Note, the format of my Short and Sweet reviews differs in that they simply comprise the book blurb and a short response (hence, the short and sweet).
I loved last year’s Secrets of the Sea House by Elisabeth Gifford, describing it as “haunting and satisfying read”, so I was excited when this book landed on my desk. Books about long-buried secrets and mysteries are my favourite. Here’s the blurb:
One house. Two families. A lifetime of secrets. At Fourwinds they gather: Alice and Ralph, Patricia and Peter, to celebrate the marriage of their children. The marquee is on the lawn, breathing in and out in the summer heat. But the bride is nowhere to be seen. As both families are drawn together, the past floods through the corridors of the old house. What secret has Ralph been keeping from his wife? What is it about Alice’s wartime encounter with Peter that has haunted her ever since? And what could have caused Sarah to vanish without a word to any of the people she loves? Moving from the orange groves of Valencia and the spacious houses of the British countryside to the post-war slums in the north, Return to Fourwinds is a sweeping, lyrical story of the things we tell and the things we keep to ourselves. Is Sarah’s disappearance a culmination of the pressures that have kept the two families apart? Or can they work together to bring her back to Fourwinds?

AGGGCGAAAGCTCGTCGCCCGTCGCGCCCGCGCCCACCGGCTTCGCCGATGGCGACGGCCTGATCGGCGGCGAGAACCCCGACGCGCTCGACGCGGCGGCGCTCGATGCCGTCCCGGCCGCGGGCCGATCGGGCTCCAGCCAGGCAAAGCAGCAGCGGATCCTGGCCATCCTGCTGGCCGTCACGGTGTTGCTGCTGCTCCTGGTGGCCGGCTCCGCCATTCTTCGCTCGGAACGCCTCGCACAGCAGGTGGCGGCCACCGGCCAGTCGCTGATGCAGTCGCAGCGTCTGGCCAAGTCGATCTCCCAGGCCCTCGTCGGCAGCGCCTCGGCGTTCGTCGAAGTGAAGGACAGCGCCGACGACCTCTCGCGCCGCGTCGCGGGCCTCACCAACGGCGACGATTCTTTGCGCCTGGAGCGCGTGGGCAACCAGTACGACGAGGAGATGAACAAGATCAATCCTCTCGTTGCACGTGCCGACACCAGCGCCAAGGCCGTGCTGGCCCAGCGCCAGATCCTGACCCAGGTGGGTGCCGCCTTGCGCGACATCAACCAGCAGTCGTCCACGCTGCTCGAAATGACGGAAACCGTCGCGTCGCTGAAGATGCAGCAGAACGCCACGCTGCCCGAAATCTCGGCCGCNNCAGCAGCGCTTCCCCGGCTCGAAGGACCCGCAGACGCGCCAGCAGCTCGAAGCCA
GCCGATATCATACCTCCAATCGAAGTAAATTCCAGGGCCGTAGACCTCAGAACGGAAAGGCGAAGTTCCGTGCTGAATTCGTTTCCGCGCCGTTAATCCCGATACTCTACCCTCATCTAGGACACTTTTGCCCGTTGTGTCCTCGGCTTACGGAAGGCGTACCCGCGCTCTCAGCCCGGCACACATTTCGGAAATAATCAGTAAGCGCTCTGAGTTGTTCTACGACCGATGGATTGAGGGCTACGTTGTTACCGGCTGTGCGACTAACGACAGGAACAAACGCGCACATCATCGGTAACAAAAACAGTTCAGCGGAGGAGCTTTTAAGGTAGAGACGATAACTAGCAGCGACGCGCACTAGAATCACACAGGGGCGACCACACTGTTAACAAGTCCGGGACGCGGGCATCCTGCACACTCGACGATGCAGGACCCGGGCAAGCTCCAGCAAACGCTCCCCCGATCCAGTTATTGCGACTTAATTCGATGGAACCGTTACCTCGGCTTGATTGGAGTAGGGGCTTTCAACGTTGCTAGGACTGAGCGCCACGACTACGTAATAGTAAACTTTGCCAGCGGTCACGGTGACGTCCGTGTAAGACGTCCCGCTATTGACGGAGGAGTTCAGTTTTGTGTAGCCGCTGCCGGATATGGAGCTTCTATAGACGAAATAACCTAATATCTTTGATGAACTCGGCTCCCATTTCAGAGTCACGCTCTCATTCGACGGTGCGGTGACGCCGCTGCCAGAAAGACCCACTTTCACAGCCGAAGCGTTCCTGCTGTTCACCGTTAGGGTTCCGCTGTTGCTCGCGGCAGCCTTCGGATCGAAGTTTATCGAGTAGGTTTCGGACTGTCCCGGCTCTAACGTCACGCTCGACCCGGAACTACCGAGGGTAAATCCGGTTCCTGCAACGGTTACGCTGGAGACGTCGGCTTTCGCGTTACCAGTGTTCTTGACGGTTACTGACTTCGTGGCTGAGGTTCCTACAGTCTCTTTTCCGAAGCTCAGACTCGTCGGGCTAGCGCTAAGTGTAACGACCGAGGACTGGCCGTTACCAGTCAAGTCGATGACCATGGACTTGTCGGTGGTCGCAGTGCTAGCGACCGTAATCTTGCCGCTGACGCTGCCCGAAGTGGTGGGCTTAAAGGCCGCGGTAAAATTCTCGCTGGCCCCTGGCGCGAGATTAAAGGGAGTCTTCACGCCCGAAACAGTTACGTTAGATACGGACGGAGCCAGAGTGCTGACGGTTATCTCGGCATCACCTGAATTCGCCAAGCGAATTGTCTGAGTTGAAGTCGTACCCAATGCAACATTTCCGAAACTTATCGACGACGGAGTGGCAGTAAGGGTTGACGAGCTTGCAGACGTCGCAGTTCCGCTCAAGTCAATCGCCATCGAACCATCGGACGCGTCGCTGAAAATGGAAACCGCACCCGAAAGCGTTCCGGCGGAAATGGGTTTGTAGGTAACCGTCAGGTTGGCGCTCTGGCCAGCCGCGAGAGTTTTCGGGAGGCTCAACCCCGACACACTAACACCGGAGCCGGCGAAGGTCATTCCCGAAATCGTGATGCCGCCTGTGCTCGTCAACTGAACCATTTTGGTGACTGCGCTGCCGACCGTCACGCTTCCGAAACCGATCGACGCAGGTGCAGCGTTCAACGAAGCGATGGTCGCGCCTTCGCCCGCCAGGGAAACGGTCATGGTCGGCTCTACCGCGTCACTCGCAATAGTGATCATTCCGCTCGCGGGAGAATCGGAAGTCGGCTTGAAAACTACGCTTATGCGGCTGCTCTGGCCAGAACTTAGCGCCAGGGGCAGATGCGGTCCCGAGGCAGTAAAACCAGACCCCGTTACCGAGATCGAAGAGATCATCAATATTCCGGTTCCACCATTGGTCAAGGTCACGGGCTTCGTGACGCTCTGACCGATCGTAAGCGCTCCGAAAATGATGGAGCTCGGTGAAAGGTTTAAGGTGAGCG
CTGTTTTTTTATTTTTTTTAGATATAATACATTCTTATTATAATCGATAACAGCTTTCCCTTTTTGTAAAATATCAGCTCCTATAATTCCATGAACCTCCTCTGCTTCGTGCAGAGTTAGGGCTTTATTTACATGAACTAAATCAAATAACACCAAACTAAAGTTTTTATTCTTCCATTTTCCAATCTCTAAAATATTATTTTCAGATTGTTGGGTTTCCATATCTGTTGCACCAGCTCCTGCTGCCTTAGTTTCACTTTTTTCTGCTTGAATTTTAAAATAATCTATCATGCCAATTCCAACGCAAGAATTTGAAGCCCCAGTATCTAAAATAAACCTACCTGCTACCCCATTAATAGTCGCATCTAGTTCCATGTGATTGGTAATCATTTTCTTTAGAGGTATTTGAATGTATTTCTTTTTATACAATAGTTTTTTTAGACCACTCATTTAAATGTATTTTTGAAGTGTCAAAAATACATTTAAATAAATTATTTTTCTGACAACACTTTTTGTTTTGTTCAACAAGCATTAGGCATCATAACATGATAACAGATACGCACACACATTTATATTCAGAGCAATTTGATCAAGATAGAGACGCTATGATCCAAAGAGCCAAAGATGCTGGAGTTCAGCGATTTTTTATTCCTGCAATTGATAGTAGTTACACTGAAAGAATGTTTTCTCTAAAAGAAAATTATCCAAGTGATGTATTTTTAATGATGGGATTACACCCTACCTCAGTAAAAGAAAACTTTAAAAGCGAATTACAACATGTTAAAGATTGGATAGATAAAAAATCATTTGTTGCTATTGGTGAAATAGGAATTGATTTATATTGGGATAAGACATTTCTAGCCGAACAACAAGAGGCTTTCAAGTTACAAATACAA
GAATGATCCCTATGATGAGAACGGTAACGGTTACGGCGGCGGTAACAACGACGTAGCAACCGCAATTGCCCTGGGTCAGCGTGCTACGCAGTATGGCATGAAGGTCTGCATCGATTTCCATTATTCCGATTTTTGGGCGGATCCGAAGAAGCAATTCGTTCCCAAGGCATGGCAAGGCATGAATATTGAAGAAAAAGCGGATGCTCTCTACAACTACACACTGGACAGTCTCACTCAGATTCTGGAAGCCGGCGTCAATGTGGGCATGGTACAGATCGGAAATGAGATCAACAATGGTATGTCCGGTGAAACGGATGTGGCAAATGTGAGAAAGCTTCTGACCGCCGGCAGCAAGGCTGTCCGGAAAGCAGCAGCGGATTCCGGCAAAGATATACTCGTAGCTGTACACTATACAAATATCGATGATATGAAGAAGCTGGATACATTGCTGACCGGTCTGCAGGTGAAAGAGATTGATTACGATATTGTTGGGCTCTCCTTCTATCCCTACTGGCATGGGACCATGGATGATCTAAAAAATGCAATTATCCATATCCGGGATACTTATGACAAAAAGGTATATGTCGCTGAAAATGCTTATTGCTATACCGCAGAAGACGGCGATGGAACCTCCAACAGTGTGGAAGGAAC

Keeping secrets is bound to affect relationships, as all of the main characters demonstrate in some way or another in Return to Fourwinds. Some hide behind a mask, others become distant, but either way, the secrets are strong enough to tear relationships apart. The story weaves in themes of identity, loss and love as the characters come to terms with secrets discovered or hidden – in one case, a marriage is put on hold when something triggers a memory in the bride-to-be.; in another, a man comes to term with his parentage late in life, and has to deal with regrets, anger and loss while his wife wonders what is pulling him away. The house, Fourwinds, serves as a catalyst for the issues coming to the fore, rather than being a “character” in itself, which disappointed me a little. From the blurb and cover image, I expected the house to be the keeper of secrets.
Overall, I liked this book but didn’t love it. It didn’t have the same emotional hold on me that Secrets of the Sea House did, and had a more disjointed feel. There was a lot going on. The historical aspects, particularly the focus on wartime evacuees and the dangerous undercover work in Spain, stood out the most for me, and of all the stories, Ralph’s was the one I felt the most emotionally invested in.
Available from Allen & Unwin. My copy was courtesy of Allen & Unwin.